There are many monuments at Normandy. All of them tell an important story that must not be forgotten.
One of the most recent is the “Leadership” monument which is a simple portrayal of Dick Winters, a college grad from Pennsylvania who enlisted in the Army just before the War broke out. Winters chose to serve in the 101st Airborne. Lieutenant Winters, would retire from the military as a Major and be nominated for the Congressional Medal of Honor for his leadership on D-Day. His story is told by Steven Ambrose in the best-seller, Band of Brothers, and in the HBO series of the same title.
Major Winters, who died in 2011, was from Easy Company, a fact he never forgot and a treasured legacy he never hoarded. He never accepted the mantel of hero but said he served with a band of heroes, not just the 101st, but every man and woman who served in World War II. Dick Winters was raised a Mennonite. He served in World War II as an officer who did not drink, smoke or cuss. Some of his men affectionately called him “The Quaker”. He was a man who knelt to pray and rose to lead.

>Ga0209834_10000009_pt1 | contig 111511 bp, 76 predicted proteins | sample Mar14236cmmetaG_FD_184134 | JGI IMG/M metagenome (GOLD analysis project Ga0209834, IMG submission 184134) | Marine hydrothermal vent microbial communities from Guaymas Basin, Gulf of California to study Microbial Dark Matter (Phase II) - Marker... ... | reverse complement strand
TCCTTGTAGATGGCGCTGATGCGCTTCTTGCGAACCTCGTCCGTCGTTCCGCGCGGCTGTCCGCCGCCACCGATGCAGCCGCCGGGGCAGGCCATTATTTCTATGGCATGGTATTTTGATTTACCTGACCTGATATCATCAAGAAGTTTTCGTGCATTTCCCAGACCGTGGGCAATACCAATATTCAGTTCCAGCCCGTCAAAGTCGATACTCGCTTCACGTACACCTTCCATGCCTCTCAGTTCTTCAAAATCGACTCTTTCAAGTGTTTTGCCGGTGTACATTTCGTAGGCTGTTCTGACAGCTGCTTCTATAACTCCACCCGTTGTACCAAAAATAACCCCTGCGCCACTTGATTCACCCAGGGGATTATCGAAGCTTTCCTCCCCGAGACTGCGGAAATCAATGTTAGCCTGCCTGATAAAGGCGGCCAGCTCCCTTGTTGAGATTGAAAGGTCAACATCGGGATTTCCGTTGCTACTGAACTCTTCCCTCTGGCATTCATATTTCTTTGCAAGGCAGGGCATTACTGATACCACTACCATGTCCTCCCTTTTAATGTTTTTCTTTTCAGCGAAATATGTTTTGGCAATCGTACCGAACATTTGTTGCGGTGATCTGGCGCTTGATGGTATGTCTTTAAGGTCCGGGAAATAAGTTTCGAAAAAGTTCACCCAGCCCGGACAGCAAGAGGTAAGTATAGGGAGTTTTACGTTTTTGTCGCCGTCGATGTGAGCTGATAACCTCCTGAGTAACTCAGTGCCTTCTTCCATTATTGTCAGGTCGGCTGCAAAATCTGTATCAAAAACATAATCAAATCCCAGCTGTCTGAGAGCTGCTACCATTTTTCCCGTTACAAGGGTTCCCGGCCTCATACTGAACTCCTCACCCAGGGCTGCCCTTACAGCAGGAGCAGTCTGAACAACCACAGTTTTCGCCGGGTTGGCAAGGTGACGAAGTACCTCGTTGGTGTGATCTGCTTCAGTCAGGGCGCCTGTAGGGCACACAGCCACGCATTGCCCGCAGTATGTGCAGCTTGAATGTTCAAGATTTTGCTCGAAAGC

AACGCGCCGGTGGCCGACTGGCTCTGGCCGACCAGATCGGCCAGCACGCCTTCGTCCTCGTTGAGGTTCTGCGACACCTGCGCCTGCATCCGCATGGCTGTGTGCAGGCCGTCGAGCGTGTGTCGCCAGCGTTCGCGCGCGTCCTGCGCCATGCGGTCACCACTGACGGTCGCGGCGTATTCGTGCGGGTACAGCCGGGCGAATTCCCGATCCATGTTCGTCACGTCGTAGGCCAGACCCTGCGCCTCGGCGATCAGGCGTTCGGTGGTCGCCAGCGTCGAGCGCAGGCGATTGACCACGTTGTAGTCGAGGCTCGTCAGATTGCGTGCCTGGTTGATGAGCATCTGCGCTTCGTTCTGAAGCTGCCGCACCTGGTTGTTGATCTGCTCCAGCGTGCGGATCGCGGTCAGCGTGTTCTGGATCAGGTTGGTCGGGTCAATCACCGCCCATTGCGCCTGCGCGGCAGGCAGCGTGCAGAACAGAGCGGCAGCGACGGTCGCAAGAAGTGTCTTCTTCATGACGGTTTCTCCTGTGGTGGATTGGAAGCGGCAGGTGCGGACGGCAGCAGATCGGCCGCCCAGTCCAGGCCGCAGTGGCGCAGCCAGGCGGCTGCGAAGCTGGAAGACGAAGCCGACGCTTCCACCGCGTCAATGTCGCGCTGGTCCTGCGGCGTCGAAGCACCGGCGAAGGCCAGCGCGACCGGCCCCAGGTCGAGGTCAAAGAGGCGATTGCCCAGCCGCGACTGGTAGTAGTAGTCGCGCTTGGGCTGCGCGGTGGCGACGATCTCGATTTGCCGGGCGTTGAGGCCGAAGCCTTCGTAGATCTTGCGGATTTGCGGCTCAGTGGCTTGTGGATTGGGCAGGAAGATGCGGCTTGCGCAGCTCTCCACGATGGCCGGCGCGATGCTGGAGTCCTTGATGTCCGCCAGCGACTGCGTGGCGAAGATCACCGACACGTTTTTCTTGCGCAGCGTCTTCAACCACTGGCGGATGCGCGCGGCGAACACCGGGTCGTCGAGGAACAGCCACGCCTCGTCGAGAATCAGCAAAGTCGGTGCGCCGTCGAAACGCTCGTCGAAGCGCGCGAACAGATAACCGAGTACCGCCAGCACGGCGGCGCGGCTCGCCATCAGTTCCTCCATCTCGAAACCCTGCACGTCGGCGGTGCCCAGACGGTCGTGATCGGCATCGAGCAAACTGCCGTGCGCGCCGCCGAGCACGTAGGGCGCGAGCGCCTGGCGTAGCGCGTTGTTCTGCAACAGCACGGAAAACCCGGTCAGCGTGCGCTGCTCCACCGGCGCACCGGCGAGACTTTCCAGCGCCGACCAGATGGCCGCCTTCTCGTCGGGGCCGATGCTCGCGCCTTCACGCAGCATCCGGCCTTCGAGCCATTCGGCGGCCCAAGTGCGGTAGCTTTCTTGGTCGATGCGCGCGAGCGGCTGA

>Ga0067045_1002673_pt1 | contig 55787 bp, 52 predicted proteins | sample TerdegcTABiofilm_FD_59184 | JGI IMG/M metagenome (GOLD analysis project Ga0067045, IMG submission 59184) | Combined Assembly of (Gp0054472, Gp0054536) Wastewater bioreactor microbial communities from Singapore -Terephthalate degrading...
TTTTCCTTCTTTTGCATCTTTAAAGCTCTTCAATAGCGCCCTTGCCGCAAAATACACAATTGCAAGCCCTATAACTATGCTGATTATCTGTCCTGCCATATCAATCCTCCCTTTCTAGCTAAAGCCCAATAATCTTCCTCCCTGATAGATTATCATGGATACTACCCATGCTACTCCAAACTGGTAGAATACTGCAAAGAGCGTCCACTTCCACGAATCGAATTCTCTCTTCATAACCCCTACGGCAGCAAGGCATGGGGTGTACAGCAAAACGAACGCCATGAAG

In the end, Major Winters, Easy Company, the 101st Airborne, the Army Air Corps and all the Allies who fought re-wrote the definition of a single word in the 20th Century. They defined the concept of “service”. Which is why whenever we heard of World War II as kids those people in uniform were always called service men and women.